- Vancouver, British Columbia - It’s hard to go wrong with Pixar, and I was rather delighted to see an advanced screening of their newest gem. I’d seen a teaser trailer, but all that really revealed to me was that there was a fiery red-haired Scots girl who is temperamental and amazing at archery. It left me curious as to what the meat of the movie was.
Brave takes place in medieval Scotland, where the princes of three clans are courting the ornery teenage princess Merida (voiced by Kelly Macdonald). She’s having none of it though, being an insatiable tomboy, and preferring acts of physical prowess than learning how to be a lady from her overbearing but well-meaning mother. Infuriated at being forced into marriage, she enters an archery competition to win her own hand and wins it. She and her mother get into a fight about tradition versus freedom, and Merida runs away. She stumbles across a witch’s hut and buys a spell to change her fate. It comes in the form of a tart, with instructions to feed it to her mother. But Merida is shocked to discover that the spell turns her mother into a bear – especially bad news since her father has a psychopathic obsession with killing bears.
I suppose I should quickly mention the elephant surrounding the movie, and that is the first director of the film, Brenda Chapman. Plenty of women have been involved in the film industry, but it’s uncommon for any to direct; even more so when it’s an animated movie. Chapman had a small but good background for such a huge task: The Prince of Egypt, a shockingly fantastic movie that you’d have to be a deranged gibbon to hate. She’d been working with Pixar for a few years, but took the reigns on this feature. Unfortunately, due to “creative differences,” she was replaced by Mark Andrews, who was the story supervisor on The Incredibles and other miscellaneous Pixar productions, and Steve Purcell, of Sam & Max fame. So while I do find it a shame that our first lady Pixar director was sent off to the cornfield mid-production, at least we had two other talented fellas come in for this work. And while some may see this as a blow to feminism in the field, I will say that Chapman’s work speaks for itself and if she would rather leave a project than compromise her vision for it, more power to her. I sincerely hope to see more work of hers in the future.
I found the film to still be quite excellent though, so I’m curious what the big disagreement was over. The film did remind me of the 2003 Disney flick Brother Bear but Brave was done so much better. I found Brother Bear to be a mess at times, shifting between tones and clichés, but Brave was very consistent. I also think this film is pretty mature, and maybe a little too mature for kids under 8. There’s some pretty dark scenes, a gritty fight scene near the end, and some supernatural concepts that are a little spooky. I’m not saying that you shouldn’t bring your kids, but don’t expect another Finding Nemo or (ugh) Cars.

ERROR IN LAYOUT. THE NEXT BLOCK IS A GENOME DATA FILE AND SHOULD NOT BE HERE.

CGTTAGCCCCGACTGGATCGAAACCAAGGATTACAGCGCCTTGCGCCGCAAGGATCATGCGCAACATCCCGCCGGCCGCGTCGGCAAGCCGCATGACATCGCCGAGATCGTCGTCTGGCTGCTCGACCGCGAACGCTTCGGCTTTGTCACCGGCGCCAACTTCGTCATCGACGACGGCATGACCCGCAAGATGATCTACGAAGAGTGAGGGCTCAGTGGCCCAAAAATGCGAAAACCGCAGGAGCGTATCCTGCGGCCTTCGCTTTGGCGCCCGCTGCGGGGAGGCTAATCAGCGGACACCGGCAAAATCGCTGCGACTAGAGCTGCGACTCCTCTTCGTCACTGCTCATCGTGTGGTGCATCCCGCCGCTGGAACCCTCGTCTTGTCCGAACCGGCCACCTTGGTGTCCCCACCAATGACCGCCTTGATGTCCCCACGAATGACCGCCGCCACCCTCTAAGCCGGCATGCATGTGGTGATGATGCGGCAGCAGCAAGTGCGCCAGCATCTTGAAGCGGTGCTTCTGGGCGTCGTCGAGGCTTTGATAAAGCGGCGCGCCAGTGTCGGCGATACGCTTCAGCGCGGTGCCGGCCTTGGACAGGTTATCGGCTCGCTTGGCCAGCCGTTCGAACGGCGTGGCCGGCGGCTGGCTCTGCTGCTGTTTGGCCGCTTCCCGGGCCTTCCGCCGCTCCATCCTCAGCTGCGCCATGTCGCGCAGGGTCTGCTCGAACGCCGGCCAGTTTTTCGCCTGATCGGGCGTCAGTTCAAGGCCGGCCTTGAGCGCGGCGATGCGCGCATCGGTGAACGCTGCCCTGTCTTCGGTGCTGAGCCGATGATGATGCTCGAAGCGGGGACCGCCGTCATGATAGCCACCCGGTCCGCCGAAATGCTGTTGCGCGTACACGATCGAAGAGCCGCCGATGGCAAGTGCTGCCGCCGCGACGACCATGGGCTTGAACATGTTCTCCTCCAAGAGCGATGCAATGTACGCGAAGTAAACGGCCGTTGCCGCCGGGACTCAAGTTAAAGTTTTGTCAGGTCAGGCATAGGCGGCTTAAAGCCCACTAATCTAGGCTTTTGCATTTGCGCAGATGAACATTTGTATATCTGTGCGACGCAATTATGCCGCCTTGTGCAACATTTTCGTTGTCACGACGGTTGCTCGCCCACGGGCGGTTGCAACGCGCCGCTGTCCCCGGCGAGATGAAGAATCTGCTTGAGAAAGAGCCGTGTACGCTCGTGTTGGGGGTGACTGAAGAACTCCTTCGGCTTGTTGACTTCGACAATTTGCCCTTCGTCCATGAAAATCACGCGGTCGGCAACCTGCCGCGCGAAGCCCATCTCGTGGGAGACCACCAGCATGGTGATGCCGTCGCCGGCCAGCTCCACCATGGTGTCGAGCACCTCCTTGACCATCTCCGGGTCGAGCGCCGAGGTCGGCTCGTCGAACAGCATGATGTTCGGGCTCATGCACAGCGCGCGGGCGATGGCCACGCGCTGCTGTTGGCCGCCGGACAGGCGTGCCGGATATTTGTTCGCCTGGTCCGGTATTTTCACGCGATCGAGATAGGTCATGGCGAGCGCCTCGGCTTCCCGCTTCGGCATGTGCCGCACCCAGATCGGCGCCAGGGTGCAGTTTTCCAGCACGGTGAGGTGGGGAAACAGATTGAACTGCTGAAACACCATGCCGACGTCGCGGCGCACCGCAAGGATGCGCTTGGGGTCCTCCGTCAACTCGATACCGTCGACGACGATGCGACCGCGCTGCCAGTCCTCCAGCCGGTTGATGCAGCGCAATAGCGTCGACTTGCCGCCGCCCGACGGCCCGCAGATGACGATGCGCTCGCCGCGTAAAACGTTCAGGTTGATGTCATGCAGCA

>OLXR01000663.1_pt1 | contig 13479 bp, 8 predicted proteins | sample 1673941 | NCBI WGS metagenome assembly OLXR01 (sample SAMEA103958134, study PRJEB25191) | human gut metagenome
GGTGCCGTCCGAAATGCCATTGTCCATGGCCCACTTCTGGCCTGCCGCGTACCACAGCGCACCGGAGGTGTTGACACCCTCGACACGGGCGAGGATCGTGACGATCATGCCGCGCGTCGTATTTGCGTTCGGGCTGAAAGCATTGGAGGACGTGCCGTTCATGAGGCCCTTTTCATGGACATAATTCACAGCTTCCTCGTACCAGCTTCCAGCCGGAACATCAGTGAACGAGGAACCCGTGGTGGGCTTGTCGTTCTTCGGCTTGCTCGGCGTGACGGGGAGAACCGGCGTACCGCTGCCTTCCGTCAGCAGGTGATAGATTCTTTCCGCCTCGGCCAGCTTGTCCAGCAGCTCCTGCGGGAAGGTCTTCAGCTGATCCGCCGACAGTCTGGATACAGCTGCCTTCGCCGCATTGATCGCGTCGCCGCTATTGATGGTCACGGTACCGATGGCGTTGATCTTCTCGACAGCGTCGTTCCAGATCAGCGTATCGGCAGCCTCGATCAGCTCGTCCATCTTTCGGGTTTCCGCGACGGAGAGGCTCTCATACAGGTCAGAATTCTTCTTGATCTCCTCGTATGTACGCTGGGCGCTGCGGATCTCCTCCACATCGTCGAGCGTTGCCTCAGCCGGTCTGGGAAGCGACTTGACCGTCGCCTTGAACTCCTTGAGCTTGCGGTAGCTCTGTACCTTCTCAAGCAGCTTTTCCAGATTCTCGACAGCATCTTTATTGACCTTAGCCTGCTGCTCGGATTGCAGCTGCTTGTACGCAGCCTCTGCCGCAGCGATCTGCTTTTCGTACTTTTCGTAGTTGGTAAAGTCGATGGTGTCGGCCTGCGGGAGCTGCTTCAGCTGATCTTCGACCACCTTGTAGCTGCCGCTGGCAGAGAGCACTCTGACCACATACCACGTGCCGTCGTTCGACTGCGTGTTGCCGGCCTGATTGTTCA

I really like Merida. I know the whole rebellious tomboy princess thing has been done before, but she wasn’t unreasonable or stubborn to the point of being pigheaded like most of these types of characters are. It’s hard not to sympathize with both her and her mother Elinor (voiced by Emma Thompson). These two ladies are from different worlds, ironically, and have a hard time communicating because of it. The ultimate antagonist would then simply be circumstances.
The three lords and their sons are a riot. The fathers are aggressive and proud clansmen who have mixed histories with each other, while the sons are a little dim and completely unsure of what and who they want to be. It’s great to see that highlighted, and especially nice to see that there’s not a single one who will wind up being the logical love interest.
Merida’s father, Fergus, is a fantastically complex character. Between his pride and his unusual sense of humour is a deep affection for his family, and a distasteful resignation to tradition. He’s patient and kind, but over-the-top and combative. And how can you go wrong when you’re voiced by Billy Connolly?
For that matter, it was nice to have so many Scottish actors in roles. I was half-expecting Sean Connery to pop in as a dragon (or something), but no such luck. Too bad. Emma Thompson, while being a Brit, pulled such a convincing Scots accent that I didn’t even remember it was her. Also hearing Kevin McKidd, Craig Ferguson, and Robbie Coltrane bicker is worth the price of admission alone.
I’m having a really hard time finding some fault to the movie. Writing and pacing were excellent, animation was top-notch, acting was great…yeah, I see no reason why I can’t give this film full marks. Possibly one of Pixar’s bests, but definitely one of my favourites.
Rating: 5/5 Sour Grapes